“We had this kind of wild thing happen with the reverb tank while recording it. I have two Fender spring reverb tanks; one’s old and one’s new. Billy Gibbons gave me the new one when we toured together because the old ones are so problematic.
“I was having an issue with the old one when we were on tour, and he was like, ‘Oh man, they made a really great reissue of that’ and he ordered one for himself and one for me and they shipped them out on the road. We utilized both of them throughout the project.
“The old one was stable, but when we were recording Make It Rain all of a sudden, we get these noises, which I think were radio frequencies, that would set off the reverb, and it literally sounded like rain.
“One of the first times it happened was the first time I say ‘make it rain’ – all of a sudden it cackles like a rainstorm. We’re all looking at each other and laughing; during the keeper take, it happened over and over, to the extent that we didn’t think we were going to be able to use the recording. We listened back and it just sounded like we were playing in a rainstorm. I was glad that we kept going!”
Did you also record the other album all live?
“Mostly. The biggest difference aside from the size of the rooms – the blues room has a much lower ceiling, and we were much closer together – and the gear itself is that I was using a monitor for vocals and also running it through an amp, so no headphones on the blues album. None of us wore headphones, which we did on the other album, which meant separation – and keeping a small amp near me and another one in a different room.”
On a completely pragmatic level, what is the impact of wearing headphones?
“Whether you can overdub. If we were isolated and wearing headphones, if somebody played something they want to fix, they can. But on the blues stuff, you couldn’t punch it in because everything was in every mic. For example, because I was standing four feet from the drums, my voice was in all the drum mics. My voice is bleeding from the monitor into every track, so you either keep the track or redo it, but you’re not punching in a fix.”
Knowing you can’t fix something could make you more conservative. Is there any part of your brain that wants to go that way?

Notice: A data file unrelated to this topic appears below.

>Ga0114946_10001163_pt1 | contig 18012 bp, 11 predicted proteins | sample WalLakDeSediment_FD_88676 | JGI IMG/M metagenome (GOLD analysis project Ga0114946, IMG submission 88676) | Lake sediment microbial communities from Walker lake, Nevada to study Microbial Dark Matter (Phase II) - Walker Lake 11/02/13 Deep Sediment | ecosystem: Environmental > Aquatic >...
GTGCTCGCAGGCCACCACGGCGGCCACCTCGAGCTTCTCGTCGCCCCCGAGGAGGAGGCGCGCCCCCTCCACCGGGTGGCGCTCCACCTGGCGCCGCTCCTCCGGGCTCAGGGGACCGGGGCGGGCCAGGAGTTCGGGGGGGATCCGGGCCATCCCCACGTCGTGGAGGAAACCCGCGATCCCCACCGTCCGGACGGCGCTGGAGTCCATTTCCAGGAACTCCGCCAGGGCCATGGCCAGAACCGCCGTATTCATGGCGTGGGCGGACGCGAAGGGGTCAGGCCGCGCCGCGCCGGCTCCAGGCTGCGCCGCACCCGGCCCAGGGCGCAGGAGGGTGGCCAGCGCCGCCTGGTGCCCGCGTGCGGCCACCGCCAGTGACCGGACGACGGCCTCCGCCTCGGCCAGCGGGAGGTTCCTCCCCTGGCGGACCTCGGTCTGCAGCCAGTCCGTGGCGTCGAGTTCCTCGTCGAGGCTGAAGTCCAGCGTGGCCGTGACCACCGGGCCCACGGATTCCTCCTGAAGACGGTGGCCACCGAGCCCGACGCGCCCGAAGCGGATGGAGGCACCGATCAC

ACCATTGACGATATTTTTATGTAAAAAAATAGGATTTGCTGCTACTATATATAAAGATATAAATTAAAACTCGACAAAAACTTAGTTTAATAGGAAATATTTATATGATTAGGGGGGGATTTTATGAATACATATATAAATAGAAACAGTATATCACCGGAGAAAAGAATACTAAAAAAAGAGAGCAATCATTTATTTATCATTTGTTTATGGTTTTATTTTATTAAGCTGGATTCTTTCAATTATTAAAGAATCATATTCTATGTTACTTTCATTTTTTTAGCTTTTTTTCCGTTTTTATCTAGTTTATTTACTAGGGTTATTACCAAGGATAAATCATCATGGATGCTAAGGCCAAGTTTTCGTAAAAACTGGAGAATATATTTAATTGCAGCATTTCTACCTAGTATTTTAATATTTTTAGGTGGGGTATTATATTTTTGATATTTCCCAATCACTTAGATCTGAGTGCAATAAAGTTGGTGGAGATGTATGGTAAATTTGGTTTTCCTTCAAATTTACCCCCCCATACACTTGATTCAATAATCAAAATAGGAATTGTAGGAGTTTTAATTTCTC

“No. I think it was more liberating than anything. It’s so much more fun to play without ’phones. It always takes me a couple of days to get used to wearing ’phones on any project, and I never like the way my guitar sounds in the headphones, so hearing it in the room like you’re used to hearing it live really is much more inspiring for me.”
If you don’t like the sound of your guitar in the headphones, then are you basically just relying on…
“Instinct. In the long run, if you’re not happy you can redo it, but in my recordings most of the solos are recorded live on the track. I go into a project hoping to do no overdubs. It rarely works out exactly like that, but I feel like all my best parts are when I’m playing live with the band.”
It’s interesting that the title track of the album is acoustic. What did you play on that?
“A Gibson L-1 ‘Robert Johnson guitar’. I think it’s 1929, and it’s not really loud – though it has a beautiful, authentic sound. Your instinct is to play it hard, but it doesn’t sound as good. That was the last thing we recorded, just me and Danny [Louis], who was playing a ’60s Gibson Hummingbird. I was playing and singing at the same time, so we were married to whatever happened.”
But you could always do another take! What’s the maximum number of takes you did on this?
“It was almost all three takes or less. None of it was laborious and a bunch of them were first takes, including Heavy Load. The vocal felt really good and natural and we did a couple more, but that was the best. I really liked the comfortability of the vocal, and since we’re keeping the live vocals, it’s just part of it.”